But there was a very basic problem with this finding of persistence. Studies of lizard populations used to rely on “scat counts,” but all sides now agree that counting lizard poop is not a good way to count lizards. And the only available “capture-mark-recapture” study included a warning from the study’s author that it was based on “sparse data” that “should be viewed with caution.” In short, whether lizards were persisting was genuinely uncertain. Nobody but the lizards knew, and they weren’t telling. This left the agency in a bind — the administrative record did not support a finding that the lizard population was viable or non-viable. Either might be regarded as arbitrary.
Given this problem, Professor Vermeule contends that the court of appeals was wrong to throw out the agency’s finding—“[t]he Secretary had to decide in which direction to take a leap of faith, and it is a kind of pathological hyper-rationalism to demand that the Secretary give reasons for taking it one direction rather than the other.” (P. 7.) Also, targeting precautionary attitudes toward decision-making, he maintains that courts should avoid the temptation to impose conservative default rules, e.g., erring on the supposed side of “caution” to assume a low number of lizards. (PP. 7, 10-13.)
Like many administrative law professors, I’m a big fan of reason-giving in administrative law, so I’m a bit ruffled by Professor Vermeule’s attack on judicial review of agency reason-giving in the context of uncertainty. That said, Professor Vermeule makes a strong case (at 5) that “courts should defer to agencies in situations of brute uncertainty, in which well-defined facts about the world relevant to the decision cannot be ascertained (at acceptable cost); strategic uncertainty, in which interdependent choices create multiple equilibria; and model uncertainty, in which the very analytic framework to be used to assess uncertain choices is itself unclear.” The case is strengthened, I think, if the agency is candid in its decision-making by explaining why there is uncertainty and outlining the second-order reasons for why it has decided to adopt particular somewhat arbitrary approach. (It seems Professor Murphy may disagree with me on this point, suggesting perhaps that “truth [is] something that should be optimized rather than maximized in this context.”)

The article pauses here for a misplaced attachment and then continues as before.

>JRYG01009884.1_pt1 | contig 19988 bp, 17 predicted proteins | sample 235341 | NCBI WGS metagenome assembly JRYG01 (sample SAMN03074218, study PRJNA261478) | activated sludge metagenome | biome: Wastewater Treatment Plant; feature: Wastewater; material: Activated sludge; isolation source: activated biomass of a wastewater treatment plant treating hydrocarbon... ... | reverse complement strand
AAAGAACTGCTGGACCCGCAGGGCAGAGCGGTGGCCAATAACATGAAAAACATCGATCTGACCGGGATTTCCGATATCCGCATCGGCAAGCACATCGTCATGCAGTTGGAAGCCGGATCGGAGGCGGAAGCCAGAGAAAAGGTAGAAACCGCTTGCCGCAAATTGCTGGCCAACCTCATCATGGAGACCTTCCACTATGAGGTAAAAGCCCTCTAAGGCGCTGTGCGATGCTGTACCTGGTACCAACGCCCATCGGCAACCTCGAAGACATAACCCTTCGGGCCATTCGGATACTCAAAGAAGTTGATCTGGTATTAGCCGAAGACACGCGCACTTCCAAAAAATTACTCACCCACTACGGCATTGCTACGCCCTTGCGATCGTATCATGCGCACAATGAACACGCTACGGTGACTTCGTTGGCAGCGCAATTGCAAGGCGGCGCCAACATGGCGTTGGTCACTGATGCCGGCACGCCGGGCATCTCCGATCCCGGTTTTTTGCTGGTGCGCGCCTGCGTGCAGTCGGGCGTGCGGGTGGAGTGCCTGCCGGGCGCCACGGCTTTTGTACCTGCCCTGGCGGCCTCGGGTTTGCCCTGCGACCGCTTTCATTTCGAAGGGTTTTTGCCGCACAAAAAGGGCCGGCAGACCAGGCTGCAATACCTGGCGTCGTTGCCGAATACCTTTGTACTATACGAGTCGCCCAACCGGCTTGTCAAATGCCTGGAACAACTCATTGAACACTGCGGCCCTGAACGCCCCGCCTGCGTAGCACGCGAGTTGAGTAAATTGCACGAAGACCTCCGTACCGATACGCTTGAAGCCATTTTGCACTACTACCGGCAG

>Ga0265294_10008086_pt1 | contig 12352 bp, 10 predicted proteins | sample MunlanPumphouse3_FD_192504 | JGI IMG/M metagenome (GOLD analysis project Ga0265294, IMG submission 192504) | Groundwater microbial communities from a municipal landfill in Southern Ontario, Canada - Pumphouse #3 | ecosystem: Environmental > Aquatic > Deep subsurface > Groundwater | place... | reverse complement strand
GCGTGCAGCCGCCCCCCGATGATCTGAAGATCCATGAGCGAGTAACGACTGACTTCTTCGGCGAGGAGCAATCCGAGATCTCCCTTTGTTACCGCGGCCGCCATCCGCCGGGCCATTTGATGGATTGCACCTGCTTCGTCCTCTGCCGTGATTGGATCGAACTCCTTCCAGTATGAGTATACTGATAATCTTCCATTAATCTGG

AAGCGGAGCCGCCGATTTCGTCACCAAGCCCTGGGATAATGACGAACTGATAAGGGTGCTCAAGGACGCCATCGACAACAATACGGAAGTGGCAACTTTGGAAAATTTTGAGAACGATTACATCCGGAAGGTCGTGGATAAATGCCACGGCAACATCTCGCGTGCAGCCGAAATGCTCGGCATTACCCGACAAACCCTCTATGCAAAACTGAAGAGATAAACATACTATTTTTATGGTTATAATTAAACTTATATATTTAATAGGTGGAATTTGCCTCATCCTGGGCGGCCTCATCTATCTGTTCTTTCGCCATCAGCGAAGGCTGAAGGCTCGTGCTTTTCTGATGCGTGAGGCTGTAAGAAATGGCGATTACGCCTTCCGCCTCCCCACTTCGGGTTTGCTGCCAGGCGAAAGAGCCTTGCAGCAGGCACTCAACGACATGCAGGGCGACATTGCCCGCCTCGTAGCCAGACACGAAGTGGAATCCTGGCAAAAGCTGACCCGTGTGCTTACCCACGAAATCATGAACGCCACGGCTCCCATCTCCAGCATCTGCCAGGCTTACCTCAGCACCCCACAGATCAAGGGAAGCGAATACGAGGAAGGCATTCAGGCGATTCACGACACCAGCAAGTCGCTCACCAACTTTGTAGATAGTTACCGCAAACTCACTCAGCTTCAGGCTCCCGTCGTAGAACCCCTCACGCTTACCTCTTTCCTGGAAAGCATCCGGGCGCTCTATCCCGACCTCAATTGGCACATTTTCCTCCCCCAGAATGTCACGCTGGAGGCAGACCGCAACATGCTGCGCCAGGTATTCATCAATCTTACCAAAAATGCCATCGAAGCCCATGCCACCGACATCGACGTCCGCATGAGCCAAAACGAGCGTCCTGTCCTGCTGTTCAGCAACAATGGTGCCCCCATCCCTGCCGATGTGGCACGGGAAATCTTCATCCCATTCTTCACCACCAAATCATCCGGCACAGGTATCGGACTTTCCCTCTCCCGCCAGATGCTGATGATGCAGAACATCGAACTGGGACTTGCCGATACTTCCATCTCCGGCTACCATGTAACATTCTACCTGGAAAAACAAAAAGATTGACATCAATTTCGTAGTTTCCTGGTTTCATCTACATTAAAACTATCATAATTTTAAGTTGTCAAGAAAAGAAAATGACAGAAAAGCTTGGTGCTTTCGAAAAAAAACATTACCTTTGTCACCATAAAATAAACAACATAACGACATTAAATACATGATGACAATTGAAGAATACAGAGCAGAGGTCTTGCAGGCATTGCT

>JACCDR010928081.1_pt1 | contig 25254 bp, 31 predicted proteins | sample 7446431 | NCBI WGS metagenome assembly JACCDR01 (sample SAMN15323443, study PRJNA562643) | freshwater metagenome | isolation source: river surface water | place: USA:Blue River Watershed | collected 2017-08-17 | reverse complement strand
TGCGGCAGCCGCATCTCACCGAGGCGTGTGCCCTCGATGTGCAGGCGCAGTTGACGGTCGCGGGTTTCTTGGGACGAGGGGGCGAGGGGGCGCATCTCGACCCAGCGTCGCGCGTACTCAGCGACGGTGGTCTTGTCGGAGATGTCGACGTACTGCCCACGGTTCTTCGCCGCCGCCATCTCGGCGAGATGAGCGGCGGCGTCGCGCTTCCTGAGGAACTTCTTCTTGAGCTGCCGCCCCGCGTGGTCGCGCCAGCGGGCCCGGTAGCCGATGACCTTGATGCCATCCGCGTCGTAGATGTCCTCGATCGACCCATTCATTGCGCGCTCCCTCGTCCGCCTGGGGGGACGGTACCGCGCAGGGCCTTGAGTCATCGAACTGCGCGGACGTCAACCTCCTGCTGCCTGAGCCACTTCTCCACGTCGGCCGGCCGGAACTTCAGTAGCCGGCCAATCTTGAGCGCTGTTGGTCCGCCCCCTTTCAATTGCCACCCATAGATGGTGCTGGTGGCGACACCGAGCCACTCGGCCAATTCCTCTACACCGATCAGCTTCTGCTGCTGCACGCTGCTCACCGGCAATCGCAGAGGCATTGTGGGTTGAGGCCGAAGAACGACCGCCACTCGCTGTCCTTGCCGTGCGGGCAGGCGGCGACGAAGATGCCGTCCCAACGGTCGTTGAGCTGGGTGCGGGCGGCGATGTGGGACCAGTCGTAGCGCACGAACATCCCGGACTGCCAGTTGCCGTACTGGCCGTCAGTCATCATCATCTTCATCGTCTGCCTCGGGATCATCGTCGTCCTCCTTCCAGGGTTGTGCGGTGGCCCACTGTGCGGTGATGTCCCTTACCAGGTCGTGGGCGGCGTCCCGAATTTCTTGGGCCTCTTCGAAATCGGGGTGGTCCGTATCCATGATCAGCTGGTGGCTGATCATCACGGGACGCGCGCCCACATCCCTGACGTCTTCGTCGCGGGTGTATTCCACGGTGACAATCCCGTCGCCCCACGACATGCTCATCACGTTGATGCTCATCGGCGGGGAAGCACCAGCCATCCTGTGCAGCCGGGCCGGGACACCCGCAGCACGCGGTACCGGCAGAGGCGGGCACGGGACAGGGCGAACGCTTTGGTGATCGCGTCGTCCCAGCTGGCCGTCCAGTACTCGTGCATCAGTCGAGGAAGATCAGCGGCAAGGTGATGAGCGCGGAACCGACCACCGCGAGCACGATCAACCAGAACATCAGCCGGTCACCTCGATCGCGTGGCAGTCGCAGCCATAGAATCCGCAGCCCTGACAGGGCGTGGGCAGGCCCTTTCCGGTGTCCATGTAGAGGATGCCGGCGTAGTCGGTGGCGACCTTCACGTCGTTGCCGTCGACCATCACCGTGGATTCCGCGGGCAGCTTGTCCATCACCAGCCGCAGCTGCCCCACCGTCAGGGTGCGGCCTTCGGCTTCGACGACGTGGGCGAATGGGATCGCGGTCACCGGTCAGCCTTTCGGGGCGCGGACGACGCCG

On the other hand, my nondelegation instincts question why we should allow the delegation of arbitrary decisions to federal agencies in the first place. Instead, when there is real uncertainty requiring an arbitrary decision, wouldn’t it be better for the agency to gather the information, provide a reasoned position for why the first-order reasons are unobtainable due to uncertainty and which way the second-order reasons cut, and then allow Congress to flip the coin through the legislative process (via bicameralism and presentment)? If the legislative process were not so plagued with gridlock, this seems like the obviously preferred approach. But, in light of gridlock, such an approach would run into status quo default problems Professor Vermeule explores in his essay.
I’m not as troubled by the status quo default if it is more liberty-enhancing and would be tempted to carve out an exception for arbitrary agency decisionmaking only when such decisionmaking enhanced liberty, not restricted it. But such a case-by-case rule wouldn’t be particularly administrable, not to mention that it’s not always easy to determine whether a rule is liberty-enhancing when multiple parties are affected, etc. So I’m left convinced that Professor Vermeule has a strong case that judicial review should be different when an agency is acting under uncertainty, dissatisfied with Professor Vermeule ultimate conclusion about how judicial review should be different, yet unable to come up with a better solution (at least not yet).
In all events, Professor Vermeule’s essay provides so much food for thought that requires much more digestion on my part. It’s a must-read for all adlaw nerds.